But even so, from the Scriptures you learn that the main part of the work on the Day of Atonement was the work of the High Priest in the Holy of Holies. In our day, when there are no priests at their work, how do we atone for our sins? This is why Chazal set up the prayers and supplications, prayers for forgiveness and atonement. All this comes to demonstrate that it is not from the Scriptures that we live, but from the prescriptions of sages in every generation. And there is a hint to our words in Tractate Yoma, whose first seven chapters deal with the work of the High Priest on the Day of Atonement, and only the eighth and last chapter deals with the issues of the fast and forgiveness, to show you that each generation has its own forgiveness and each generation has its own atonement. In ancient days it was, perhaps, as described in the Torah, but in our days it is almost exclusively as determined by the sages. Understand this matter well, for it is one of the foundations of religion.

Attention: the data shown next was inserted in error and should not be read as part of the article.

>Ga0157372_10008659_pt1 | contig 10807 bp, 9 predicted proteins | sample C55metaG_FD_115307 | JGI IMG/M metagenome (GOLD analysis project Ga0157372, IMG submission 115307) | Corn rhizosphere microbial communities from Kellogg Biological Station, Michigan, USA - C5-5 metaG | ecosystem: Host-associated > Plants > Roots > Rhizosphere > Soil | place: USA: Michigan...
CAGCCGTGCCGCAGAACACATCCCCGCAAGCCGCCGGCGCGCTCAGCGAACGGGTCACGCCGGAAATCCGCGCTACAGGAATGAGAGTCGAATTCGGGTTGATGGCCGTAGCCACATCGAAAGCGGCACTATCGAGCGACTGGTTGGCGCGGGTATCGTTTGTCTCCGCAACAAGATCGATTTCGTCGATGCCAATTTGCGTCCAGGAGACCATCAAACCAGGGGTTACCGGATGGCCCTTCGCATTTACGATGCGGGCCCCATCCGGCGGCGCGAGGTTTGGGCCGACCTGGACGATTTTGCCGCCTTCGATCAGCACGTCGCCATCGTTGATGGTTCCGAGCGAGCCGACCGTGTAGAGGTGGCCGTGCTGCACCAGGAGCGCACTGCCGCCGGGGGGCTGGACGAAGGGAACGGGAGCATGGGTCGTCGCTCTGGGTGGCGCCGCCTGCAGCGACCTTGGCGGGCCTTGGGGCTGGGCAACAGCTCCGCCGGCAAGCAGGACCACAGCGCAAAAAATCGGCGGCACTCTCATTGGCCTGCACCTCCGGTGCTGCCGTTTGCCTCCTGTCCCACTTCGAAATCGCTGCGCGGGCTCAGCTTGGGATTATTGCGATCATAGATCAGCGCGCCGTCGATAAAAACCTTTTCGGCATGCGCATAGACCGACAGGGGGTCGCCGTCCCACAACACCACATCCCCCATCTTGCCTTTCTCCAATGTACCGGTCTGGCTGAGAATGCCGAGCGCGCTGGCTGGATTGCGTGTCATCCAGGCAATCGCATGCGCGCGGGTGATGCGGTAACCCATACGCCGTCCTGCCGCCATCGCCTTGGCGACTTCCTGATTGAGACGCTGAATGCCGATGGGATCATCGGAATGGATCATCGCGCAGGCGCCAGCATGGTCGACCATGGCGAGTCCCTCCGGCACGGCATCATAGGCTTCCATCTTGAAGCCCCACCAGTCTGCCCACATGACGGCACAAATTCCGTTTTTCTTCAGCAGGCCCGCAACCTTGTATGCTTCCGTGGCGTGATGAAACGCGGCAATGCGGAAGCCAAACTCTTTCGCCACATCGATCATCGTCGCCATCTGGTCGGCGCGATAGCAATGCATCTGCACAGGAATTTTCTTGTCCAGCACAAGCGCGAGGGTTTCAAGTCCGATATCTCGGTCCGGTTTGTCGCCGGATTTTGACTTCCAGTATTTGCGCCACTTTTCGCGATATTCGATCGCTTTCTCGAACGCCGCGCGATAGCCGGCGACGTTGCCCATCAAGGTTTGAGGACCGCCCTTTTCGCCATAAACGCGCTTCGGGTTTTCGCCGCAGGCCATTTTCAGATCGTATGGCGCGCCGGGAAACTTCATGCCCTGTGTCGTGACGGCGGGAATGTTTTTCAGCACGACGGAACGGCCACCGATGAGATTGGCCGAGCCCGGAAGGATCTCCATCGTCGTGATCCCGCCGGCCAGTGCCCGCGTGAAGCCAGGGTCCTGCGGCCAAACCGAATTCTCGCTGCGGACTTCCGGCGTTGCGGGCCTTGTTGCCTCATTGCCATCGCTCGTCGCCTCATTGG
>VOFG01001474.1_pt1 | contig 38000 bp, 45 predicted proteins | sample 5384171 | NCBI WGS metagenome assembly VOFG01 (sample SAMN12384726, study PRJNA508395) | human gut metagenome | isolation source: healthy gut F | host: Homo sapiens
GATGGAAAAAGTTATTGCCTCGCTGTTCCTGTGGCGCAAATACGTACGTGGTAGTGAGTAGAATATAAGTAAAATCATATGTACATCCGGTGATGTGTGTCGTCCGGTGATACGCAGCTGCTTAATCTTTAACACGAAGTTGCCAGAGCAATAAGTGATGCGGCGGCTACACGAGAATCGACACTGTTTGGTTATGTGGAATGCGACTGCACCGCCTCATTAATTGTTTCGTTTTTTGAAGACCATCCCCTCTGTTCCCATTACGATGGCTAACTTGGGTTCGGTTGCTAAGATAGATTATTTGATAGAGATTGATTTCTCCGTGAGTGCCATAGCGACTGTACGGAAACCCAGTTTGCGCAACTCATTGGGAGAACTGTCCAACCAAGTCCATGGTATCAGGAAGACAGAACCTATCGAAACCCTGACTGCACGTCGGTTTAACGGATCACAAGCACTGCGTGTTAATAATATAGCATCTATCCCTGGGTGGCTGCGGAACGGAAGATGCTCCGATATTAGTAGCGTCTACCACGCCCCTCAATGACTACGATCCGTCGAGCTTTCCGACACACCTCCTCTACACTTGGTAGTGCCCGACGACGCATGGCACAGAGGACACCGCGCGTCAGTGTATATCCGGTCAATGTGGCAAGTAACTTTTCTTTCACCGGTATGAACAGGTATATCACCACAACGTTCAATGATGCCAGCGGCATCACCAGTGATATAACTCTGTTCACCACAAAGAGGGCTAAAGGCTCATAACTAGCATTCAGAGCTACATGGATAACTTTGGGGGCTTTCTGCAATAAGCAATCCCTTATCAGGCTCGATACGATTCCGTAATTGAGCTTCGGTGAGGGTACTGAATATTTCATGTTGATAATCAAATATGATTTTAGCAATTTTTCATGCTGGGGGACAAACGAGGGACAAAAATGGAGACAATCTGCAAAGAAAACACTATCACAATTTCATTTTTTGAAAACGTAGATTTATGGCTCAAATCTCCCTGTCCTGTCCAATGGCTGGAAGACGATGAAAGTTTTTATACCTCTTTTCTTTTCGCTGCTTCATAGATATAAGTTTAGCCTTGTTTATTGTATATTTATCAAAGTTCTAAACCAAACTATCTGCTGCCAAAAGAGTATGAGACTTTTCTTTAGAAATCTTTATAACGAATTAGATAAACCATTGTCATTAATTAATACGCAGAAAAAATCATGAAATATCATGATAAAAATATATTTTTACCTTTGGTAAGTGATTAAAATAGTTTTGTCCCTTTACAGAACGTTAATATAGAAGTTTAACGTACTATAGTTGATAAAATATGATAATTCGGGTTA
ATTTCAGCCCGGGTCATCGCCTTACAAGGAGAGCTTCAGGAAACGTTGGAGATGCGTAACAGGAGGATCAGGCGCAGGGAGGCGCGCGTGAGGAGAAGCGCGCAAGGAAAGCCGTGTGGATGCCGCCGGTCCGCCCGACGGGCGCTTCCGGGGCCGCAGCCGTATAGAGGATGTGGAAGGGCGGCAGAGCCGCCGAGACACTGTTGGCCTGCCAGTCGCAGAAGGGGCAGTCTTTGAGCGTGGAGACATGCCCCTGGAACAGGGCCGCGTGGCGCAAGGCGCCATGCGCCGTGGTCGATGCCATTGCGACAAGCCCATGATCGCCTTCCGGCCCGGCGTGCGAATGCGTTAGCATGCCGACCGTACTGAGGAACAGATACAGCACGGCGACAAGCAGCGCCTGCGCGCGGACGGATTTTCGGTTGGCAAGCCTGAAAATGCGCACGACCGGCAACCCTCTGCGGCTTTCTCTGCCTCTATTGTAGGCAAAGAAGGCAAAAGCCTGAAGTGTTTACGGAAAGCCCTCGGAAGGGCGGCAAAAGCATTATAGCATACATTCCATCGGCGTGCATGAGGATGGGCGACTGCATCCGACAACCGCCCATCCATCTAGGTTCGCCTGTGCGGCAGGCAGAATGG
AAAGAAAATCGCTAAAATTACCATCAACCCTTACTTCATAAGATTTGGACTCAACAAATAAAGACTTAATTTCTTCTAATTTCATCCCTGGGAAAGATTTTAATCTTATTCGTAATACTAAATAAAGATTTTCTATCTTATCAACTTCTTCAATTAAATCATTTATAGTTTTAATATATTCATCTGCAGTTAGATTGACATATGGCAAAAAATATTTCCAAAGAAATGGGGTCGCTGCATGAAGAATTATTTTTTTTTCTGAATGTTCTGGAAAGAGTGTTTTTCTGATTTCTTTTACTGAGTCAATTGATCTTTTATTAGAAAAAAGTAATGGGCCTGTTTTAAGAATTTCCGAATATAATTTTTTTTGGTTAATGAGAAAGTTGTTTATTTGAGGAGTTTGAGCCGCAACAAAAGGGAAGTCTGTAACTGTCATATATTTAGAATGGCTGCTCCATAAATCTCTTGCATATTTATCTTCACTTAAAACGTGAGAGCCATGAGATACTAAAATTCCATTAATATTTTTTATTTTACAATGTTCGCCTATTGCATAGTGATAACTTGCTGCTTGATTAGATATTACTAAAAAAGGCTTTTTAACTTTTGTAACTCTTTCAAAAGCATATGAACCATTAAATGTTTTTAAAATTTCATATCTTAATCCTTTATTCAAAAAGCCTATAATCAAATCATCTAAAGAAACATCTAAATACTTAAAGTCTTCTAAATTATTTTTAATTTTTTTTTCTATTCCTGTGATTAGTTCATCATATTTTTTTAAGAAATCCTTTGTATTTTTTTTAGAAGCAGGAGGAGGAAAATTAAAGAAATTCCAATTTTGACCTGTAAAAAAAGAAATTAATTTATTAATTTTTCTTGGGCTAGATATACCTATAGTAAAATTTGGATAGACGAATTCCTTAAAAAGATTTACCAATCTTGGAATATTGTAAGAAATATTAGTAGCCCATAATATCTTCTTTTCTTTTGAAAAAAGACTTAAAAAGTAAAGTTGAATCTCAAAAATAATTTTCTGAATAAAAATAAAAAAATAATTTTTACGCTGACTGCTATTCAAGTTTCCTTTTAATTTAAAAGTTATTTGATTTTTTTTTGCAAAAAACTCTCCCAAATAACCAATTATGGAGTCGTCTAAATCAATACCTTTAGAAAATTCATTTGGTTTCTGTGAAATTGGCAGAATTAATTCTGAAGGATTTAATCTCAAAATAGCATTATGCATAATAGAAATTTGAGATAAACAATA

We have already written, on the portion of Metzora, that the Torah did not have pity on the scribes’ ink; it went on at length on matters which never happened and was brief about the main body of the instruction, such as the matters of family purity. Here, too, we see this sort of a strange phenomenon, that the Torah is brief about the issues of a kosher home. Where was it brief? Specifically on the laws of ritual slaughter.